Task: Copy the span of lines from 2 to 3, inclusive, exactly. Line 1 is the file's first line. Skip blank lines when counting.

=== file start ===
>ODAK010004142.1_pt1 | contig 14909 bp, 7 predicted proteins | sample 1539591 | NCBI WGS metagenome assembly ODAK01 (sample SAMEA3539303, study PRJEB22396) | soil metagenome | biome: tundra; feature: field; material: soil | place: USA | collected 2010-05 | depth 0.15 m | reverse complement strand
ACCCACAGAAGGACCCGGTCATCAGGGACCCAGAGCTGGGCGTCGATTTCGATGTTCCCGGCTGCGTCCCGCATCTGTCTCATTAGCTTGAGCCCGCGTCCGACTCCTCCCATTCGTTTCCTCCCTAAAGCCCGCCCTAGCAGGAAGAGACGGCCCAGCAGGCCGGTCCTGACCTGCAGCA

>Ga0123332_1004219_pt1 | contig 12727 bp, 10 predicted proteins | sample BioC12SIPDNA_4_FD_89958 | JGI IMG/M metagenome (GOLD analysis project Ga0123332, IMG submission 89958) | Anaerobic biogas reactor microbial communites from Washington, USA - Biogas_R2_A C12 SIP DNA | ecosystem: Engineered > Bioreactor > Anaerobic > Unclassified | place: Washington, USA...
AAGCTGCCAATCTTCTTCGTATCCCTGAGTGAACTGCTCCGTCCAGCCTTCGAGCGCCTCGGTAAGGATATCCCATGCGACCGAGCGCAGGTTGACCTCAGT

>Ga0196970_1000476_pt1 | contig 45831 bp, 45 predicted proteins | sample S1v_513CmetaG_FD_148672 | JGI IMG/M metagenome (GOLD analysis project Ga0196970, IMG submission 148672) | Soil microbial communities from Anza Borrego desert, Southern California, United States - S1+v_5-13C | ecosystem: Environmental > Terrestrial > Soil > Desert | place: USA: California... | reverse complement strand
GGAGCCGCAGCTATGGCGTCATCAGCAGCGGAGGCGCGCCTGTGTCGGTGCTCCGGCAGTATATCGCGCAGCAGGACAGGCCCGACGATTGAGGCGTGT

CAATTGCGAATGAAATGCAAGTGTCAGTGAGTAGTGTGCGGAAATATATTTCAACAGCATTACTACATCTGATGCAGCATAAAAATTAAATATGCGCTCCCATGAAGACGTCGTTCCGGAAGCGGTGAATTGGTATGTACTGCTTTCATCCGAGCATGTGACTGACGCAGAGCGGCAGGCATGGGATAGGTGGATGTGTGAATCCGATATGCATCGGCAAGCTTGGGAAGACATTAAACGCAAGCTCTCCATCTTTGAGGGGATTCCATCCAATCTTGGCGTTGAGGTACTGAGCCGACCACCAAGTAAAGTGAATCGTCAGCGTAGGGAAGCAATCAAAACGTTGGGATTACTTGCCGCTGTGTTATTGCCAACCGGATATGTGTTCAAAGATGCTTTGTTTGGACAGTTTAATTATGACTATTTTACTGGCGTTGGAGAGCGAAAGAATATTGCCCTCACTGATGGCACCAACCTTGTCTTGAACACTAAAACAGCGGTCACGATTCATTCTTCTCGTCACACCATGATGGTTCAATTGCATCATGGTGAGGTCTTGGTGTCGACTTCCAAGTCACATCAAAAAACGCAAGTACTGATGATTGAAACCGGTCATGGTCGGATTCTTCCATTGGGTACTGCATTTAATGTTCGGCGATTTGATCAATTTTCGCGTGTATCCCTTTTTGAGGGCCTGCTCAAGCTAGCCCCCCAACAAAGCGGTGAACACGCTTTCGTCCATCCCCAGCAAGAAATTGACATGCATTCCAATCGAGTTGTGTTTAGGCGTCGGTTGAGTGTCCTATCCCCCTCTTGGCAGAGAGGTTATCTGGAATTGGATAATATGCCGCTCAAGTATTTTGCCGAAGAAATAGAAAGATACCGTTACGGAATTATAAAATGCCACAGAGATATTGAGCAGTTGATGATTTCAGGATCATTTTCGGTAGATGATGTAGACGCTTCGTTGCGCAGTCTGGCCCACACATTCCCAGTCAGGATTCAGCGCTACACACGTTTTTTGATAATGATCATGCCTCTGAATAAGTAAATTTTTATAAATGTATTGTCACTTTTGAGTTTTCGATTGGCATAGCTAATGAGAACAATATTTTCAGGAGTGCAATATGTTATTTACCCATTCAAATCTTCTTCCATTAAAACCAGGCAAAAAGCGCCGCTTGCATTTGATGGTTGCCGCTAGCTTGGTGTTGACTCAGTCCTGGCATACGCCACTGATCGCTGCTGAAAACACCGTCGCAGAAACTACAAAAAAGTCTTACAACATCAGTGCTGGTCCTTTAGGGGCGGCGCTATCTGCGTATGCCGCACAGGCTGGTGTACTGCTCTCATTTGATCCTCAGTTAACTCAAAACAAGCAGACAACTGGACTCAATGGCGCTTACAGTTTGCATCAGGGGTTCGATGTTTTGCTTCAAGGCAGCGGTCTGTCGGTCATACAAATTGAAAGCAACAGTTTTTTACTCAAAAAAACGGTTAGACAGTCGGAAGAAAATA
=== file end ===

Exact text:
ACCCACAGAAGGACCCGGTCATCAGGGACCCAGAGCTGGGCGTCGATTTCGATGTTCCCGGCTGCGTCCCGCATCTGTCTCATTAGCTTGAGCCCGCGTCCGACTCCTCCCATTCGTTTCCTCCCTAAAGCCCGCCCTAGCAGGAAGAGACGGCCCAGCAGGCCGGTCCTGACCTGCAGCA

>Ga0123332_1004219_pt1 | contig 12727 bp, 10 predicted proteins | sample BioC12SIPDNA_4_FD_89958 | JGI IMG/M metagenome (GOLD analysis project Ga0123332, IMG submission 89958) | Anaerobic biogas reactor microbial communites from Washington, USA - Biogas_R2_A C12 SIP DNA | ecosystem: Engineered > Bioreactor > Anaerobic > Unclassified | place: Washington, USA...